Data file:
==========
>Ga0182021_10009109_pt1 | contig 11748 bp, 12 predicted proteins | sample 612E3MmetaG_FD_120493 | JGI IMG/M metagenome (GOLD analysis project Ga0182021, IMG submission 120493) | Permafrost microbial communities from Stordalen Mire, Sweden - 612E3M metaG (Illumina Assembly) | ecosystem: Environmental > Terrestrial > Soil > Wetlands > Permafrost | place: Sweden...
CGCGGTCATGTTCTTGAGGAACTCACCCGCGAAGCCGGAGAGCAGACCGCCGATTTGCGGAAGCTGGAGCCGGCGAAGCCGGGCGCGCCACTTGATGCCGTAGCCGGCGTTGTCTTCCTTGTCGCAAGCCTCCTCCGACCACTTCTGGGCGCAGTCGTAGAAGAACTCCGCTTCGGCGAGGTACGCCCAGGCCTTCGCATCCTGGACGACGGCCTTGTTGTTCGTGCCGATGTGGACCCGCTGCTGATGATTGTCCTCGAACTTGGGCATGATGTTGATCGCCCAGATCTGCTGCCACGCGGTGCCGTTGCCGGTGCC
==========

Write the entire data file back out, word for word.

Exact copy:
>Ga0182021_10009109_pt1 | contig 11748 bp, 12 predicted proteins | sample 612E3MmetaG_FD_120493 | JGI IMG/M metagenome (GOLD analysis project Ga0182021, IMG submission 120493) | Permafrost microbial communities from Stordalen Mire, Sweden - 612E3M metaG (Illumina Assembly) | ecosystem: Environmental > Terrestrial > Soil > Wetlands > Permafrost | place: Sweden...
CGCGGTCATGTTCTTGAGGAACTCACCCGCGAAGCCGGAGAGCAGACCGCCGATTTGCGGAAGCTGGAGCCGGCGAAGCCGGGCGCGCCACTTGATGCCGTAGCCGGCGTTGTCTTCCTTGTCGCAAGCCTCCTCCGACCACTTCTGGGCGCAGTCGTAGAAGAACTCCGCTTCGGCGAGGTACGCCCAGGCCTTCGCATCCTGGACGACGGCCTTGTTGTTCGTGCCGATGTGGACCCGCTGCTGATGATTGTCCTCGAACTTGGGCATGATGTTGATCGCCCAGATCTGCTGCCACGCGGTGCCGTTGCCGGTGCC